Managing Animal Overpopulation

Some animals have the ability to proliferate to such an extent that they disrupt the ecological balance of wildlife. A plague or infestation of an animal can have a devastating affect upon other animal populations and can upset the population dynamics of an ecosystem.

While the populations of many wild animal species are threatened; the populations of some others can become threatening; not only to man, but also to other animals which share their habitat. Here are some examples:


Rodents such as mice and rats are a problem worldwide. They cause physical damage to the fabric of buildings and can potentially spread disease. There are many different species of rodents, with those that are indigenous species not posing a significant problem (eg Australian native rodents that are protected).

It is always better to control rodents before a significant infestation develops. Chemicals (rodenticides) can control small numbers; but once a population reaches large enough numbers, further measures are needed. It is important that the use of rodenticides is accompanied by an improvement in environmental management at the site (eg. improved hygiene, removal of food sources and proofing, maintenance and repair of buildings.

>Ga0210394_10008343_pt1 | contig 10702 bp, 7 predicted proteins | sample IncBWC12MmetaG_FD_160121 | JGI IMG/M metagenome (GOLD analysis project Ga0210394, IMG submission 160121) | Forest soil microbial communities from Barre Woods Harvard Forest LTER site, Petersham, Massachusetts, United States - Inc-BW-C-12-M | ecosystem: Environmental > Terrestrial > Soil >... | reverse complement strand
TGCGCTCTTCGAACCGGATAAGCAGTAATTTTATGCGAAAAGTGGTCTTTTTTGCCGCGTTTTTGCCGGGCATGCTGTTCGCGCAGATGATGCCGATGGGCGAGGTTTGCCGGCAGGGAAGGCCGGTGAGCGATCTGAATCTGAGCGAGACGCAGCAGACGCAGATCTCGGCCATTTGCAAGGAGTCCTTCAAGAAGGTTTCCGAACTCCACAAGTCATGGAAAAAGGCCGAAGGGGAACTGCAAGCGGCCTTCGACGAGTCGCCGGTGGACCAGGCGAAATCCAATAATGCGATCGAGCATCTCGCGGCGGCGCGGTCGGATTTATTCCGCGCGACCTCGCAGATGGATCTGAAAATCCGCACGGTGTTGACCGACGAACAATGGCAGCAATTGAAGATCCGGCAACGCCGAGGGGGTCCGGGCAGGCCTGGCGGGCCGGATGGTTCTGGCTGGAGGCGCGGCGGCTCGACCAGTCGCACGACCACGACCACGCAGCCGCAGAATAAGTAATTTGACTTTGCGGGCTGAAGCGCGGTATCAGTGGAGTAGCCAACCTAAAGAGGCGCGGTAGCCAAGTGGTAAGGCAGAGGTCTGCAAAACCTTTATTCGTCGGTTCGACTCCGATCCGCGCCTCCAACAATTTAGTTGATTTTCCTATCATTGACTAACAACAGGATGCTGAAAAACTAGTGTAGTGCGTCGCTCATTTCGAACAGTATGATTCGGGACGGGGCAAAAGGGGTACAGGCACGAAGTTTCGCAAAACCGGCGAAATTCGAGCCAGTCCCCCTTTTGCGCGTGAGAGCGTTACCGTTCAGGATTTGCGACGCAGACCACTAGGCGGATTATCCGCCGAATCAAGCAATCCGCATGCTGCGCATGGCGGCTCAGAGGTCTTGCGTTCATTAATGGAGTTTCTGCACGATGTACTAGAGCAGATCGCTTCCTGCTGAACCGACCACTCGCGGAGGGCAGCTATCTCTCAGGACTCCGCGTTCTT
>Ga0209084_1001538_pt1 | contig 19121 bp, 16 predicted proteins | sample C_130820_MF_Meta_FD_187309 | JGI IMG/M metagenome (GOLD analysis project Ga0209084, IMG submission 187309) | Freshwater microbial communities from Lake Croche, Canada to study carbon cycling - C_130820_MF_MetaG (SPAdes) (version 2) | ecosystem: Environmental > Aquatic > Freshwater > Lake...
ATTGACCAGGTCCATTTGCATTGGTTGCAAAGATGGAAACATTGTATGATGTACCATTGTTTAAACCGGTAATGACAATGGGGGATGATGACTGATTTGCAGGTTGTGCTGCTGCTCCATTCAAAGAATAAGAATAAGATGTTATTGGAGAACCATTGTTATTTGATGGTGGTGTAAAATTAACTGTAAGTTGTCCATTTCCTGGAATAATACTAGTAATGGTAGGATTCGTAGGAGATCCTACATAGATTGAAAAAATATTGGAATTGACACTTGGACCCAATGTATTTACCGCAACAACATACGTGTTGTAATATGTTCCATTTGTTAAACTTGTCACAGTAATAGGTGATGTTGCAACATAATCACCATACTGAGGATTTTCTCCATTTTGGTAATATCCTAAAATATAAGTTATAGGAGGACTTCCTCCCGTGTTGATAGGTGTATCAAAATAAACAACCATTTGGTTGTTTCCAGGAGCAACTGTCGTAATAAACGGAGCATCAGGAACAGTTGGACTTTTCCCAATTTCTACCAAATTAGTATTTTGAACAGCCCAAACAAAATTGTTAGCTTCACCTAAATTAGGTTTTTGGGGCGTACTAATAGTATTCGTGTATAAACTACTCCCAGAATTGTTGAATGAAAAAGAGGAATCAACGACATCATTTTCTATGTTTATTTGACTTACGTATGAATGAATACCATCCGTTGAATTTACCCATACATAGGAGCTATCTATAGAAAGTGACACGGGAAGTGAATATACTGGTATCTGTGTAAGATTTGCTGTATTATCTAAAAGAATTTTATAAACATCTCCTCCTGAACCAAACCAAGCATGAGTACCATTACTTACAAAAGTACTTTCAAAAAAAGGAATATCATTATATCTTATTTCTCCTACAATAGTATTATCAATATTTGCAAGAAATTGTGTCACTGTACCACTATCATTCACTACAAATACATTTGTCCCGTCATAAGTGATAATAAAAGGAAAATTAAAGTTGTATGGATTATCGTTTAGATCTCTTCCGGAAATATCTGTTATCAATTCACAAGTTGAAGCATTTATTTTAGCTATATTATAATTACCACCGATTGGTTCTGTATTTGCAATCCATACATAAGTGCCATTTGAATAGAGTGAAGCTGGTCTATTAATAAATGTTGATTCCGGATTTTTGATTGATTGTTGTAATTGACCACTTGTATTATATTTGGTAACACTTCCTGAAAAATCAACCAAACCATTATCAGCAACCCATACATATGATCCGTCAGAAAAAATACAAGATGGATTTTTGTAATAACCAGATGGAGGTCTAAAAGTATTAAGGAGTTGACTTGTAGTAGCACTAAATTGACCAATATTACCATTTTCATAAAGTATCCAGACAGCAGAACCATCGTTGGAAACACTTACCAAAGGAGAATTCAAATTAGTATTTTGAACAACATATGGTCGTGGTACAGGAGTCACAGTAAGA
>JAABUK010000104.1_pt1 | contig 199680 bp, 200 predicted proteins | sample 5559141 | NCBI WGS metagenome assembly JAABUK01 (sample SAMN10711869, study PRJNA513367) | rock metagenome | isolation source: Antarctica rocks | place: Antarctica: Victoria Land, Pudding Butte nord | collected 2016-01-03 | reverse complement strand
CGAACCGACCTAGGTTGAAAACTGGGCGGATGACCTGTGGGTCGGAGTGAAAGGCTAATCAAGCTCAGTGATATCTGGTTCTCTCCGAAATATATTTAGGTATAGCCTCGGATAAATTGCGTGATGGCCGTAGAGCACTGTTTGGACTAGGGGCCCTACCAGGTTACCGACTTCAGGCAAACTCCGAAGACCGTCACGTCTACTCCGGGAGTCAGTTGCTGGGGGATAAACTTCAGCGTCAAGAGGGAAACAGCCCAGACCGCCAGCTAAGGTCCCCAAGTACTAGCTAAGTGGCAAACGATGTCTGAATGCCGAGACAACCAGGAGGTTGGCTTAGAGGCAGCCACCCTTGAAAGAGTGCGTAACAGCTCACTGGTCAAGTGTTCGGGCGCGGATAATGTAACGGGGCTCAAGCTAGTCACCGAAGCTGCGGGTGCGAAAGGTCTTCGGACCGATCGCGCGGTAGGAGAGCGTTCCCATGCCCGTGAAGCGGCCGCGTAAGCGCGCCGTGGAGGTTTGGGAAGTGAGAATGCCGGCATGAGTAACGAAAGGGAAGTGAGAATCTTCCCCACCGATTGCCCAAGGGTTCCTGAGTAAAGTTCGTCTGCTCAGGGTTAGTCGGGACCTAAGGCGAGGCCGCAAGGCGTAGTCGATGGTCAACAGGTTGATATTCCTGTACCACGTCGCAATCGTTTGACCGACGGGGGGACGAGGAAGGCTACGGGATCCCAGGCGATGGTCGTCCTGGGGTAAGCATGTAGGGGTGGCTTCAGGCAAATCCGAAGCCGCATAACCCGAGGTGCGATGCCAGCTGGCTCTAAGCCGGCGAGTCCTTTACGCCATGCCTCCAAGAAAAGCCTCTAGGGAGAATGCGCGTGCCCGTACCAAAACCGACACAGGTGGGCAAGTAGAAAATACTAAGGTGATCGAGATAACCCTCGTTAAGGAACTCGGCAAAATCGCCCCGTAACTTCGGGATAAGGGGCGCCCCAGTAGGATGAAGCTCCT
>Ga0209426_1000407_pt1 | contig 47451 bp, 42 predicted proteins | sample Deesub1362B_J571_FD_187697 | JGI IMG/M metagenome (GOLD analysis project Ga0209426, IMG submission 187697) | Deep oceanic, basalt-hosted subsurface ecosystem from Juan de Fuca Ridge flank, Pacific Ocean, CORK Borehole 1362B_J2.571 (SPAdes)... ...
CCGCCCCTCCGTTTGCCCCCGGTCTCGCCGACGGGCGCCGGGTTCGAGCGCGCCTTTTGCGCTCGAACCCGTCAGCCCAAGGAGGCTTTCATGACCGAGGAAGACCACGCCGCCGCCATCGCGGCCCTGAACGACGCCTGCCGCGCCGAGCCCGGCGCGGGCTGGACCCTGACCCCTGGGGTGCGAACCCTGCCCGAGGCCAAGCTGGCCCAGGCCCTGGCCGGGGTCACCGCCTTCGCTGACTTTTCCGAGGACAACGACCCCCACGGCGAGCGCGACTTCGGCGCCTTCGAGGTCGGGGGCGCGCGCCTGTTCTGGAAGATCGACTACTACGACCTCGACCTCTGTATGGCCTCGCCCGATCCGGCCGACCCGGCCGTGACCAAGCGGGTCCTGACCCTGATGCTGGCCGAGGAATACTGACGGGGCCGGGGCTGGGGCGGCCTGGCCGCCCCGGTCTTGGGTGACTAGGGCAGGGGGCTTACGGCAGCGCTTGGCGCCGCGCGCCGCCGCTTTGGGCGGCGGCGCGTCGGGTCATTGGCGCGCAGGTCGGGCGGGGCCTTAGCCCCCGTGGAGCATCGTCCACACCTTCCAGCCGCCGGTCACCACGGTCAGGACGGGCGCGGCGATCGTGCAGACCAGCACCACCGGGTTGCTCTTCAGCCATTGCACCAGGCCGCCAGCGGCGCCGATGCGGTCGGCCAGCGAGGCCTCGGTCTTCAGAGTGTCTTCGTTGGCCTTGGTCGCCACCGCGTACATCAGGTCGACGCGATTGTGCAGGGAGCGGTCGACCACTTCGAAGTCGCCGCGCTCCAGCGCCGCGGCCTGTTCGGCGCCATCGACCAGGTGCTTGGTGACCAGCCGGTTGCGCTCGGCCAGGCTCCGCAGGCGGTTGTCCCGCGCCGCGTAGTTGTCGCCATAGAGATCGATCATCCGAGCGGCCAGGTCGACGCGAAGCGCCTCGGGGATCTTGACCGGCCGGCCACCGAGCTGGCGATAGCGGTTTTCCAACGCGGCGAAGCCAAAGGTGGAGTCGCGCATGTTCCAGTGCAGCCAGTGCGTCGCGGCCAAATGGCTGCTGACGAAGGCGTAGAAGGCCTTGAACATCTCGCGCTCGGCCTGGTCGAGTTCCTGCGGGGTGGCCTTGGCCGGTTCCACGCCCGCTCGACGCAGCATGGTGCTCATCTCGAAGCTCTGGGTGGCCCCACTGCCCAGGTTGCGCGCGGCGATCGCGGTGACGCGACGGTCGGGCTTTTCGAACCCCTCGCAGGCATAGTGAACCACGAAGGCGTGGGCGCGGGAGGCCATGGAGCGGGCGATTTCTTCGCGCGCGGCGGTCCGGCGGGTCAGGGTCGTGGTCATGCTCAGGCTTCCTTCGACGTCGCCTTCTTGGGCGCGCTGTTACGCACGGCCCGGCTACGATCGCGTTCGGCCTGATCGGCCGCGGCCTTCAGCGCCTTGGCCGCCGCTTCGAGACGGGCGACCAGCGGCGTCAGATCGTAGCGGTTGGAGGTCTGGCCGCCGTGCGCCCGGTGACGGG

Red squirrels are native to the UK, whereas grey squirrels are an introduced species. Issues have arisen as the grey squirrel is able to perform better than the red squirrel for a number of reasons including:

  • Competition between the two species for food. Both squirrel species feed on acorns from Oak trees. Red squirrels are only able to consume acorns when they have fully ripened whereas grey squirrels are able to digest the acorns before they become fully ripe, giving the grey squirrel an advantage, and restricting food supplies for the red squirrel population.
  • The grey squirrel carries a disease, the squirrel parapoxvirus, which does not appear to effect their health, but will kill red squirrels.
  • Red squirrels will not breed when under pressure.

As a result of the above issues, grey squirrel populations in the UK have increased while red squirrel populations have decreased, to the point where they are considered to be near threatened in the UK. Grey squirrels have also become a pest in places, removing bark from trees and damaging crops. In the roof of houses they can destroy insulation, damage electrical wiring and affect plumbing, potentially causing fires and floods.

The management of this situation is focused on the conservation of the red squirrel by reducing grey squirrel numbers. The UK government announced a mass culling program in 2006, encouraged by an earlier grey squirrel culling program in 1998 at the North Wales island of Anglesey which was successful in assisting the natural recovery of the remaining red squirrel population in the area.


Rabbits have become a source of both problems to the environment and native animal populations in areas of the world where they have been introduced by humans. Rabbits have large appetites and a high reproductive rate, having massive impacts upon agriculture as well as animal populations including livestock and wildlife as they are forced to compete with rabbits for food. Rabbits are responsible for serious erosion problems as they eat native plants which leave the topsoil exposed and vulnerable to sheet, gully and wind erosion. The effect of rabbits upon the ecology of Australia has been devastating.